OPS 3.0 brings Ajax-based XForms to mainstream browsers


News: OPS 3.0 brings Ajax-based XForms to mainstream browsers

  1. Orbeon PresentationServer is an open source development platform for building form-based applications. OPS 3.0 makes it easy to build web forms by bringing standard W3C XForms to mainstream browsers thanks to user-friendly Ajax technology. It deploys to any Servlet container.

    To check out the online examples, visit:


    More information is available on the Orbeon web site:


    While a W3C standard for about two years, XForms has so far not managed to become widespread. There are probably several reasons for this, including the lack of native support in web browsers. However, with the XForms efforts in Firefox coming along nicely, and new open source Ajax-based XForms implementations able to provide XForms support to mainstream browsers, we think that the time for XForms has come.

    With its declarative approach and features that cover many of the needs for dynamic user interfaces implemented today with bare-metal Ajax, XForms provides a serious alternative to both traditional heavy-weight development in Java and lightweight scripting alternatives such as PHP, Ruby, and Python.

    Threaded Messages (11)

  2. I like xform[ Go to top ]

    I like xform idea very much.
    The idea of defining the user interface at high level with XML is cool.

    Some questions about your product:
    Is it possible with orbeon to produce different type of UI from the same xform definitions (for example, swing, ajax, plain html, etc)?

    Is it easy integrate your xform implementation in my own application or framework?

  3. I like xform[ Go to top ]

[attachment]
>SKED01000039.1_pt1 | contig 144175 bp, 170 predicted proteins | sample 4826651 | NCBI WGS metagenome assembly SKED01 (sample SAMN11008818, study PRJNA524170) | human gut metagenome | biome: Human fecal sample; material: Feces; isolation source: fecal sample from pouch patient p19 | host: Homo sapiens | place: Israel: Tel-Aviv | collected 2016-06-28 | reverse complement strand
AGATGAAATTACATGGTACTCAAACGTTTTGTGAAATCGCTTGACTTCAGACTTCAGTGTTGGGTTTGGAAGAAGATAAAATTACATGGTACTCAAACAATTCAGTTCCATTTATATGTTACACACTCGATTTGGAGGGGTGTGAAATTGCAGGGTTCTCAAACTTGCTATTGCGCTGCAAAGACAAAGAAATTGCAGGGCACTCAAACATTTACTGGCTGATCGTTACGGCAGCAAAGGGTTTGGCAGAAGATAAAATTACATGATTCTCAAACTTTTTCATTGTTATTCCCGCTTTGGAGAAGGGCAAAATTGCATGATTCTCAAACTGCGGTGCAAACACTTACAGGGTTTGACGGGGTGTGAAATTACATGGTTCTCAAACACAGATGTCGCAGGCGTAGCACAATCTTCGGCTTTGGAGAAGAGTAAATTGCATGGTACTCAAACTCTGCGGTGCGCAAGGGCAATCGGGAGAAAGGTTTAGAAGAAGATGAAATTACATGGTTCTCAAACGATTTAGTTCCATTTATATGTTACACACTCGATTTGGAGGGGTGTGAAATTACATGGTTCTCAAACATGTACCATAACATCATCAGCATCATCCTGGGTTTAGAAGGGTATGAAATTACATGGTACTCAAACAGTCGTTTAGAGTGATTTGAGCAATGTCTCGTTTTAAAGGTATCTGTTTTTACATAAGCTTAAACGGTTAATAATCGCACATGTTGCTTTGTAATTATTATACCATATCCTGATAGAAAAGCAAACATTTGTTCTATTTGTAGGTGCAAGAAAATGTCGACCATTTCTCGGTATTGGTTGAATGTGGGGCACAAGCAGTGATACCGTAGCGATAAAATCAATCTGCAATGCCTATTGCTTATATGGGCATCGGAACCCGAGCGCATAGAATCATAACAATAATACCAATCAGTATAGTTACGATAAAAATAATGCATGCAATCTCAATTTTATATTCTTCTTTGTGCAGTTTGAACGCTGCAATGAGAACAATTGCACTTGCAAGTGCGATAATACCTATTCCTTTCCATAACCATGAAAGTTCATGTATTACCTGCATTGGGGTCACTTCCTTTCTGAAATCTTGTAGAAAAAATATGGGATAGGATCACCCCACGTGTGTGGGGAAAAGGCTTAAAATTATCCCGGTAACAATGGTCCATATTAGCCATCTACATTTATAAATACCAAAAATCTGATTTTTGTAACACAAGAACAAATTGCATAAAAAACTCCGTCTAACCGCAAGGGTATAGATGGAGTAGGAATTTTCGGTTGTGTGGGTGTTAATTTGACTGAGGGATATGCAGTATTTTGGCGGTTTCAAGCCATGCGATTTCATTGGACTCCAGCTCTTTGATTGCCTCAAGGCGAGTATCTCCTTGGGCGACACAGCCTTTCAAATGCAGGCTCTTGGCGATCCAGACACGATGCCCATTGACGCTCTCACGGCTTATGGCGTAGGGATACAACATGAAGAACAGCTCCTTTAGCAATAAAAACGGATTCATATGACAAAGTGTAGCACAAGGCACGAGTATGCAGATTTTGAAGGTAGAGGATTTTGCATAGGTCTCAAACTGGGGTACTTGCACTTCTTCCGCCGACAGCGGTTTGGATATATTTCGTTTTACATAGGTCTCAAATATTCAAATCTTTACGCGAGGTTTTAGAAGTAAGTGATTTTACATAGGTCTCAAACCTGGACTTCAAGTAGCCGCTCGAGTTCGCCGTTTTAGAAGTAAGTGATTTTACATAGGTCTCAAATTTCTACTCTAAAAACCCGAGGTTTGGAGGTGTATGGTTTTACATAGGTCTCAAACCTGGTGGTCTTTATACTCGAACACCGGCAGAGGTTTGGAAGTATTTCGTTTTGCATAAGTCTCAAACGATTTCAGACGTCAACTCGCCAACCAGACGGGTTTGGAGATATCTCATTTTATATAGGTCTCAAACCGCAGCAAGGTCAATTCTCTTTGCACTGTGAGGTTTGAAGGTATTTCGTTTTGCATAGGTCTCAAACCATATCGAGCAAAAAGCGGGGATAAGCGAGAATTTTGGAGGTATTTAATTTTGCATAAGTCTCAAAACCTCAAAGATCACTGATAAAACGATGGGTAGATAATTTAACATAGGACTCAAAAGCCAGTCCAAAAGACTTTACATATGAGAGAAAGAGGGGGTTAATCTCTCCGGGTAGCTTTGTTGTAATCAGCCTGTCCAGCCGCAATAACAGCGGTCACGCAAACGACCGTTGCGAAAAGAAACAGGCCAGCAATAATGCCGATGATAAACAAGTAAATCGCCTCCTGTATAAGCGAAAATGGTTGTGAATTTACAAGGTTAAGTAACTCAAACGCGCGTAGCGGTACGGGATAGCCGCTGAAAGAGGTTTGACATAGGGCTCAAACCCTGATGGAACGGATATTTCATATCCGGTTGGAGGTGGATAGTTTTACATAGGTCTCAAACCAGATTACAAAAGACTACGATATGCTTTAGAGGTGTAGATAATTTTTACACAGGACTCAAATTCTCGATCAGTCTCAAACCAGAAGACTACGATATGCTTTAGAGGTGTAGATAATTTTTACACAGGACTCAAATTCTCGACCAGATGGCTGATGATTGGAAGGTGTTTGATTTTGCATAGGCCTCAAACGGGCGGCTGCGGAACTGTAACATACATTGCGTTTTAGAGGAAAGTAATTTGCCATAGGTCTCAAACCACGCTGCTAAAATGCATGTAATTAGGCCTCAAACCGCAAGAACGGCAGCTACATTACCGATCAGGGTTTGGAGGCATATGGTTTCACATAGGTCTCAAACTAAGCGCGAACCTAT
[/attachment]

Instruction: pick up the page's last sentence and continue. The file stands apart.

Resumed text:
Currently OPS only generates (X)HTML, but the architecture is in fact quite open, and while we are not thinking about supporting Swing at this point, we are thinking about plain (non-Ajax) HTML support, which of course would mean that the UI would not be as responsive as it is with the current Ajax support. But as a fallback mechanism, it would certainly be good enough.

    OPS deploys as a WAR, and you can integrate with your own app in multiple ways: generating XForms from JSP or Servlet output capture, to a Servlet forwarding a request to the OPS Servlet, etc. We are also thinking about an out-of-the-box proxy mode, but that's for the future.+

    It is of course also possible to use OPS functionalities directly: they make it easy to either serve static XHTML + XForms files, or dynamically generated with XSLT. Note that an XForms page can also integrate with an existing application through the mechanism of XML submission, which just requires that your own app (Java, PHP, anything) be able to serve an XML document which XForms then integrates into its execution model.
  4. I have a set of interlinked XML Schemas defining the set of acceptable XML documents. I can use a standard XML editor (XmlSpy) create edit and validate XML documents from those Schema, including indicating which elements are required/optional at every position in the XML document.

    What is a suitable strategy for using those XML Schema with OPS to create valid documents?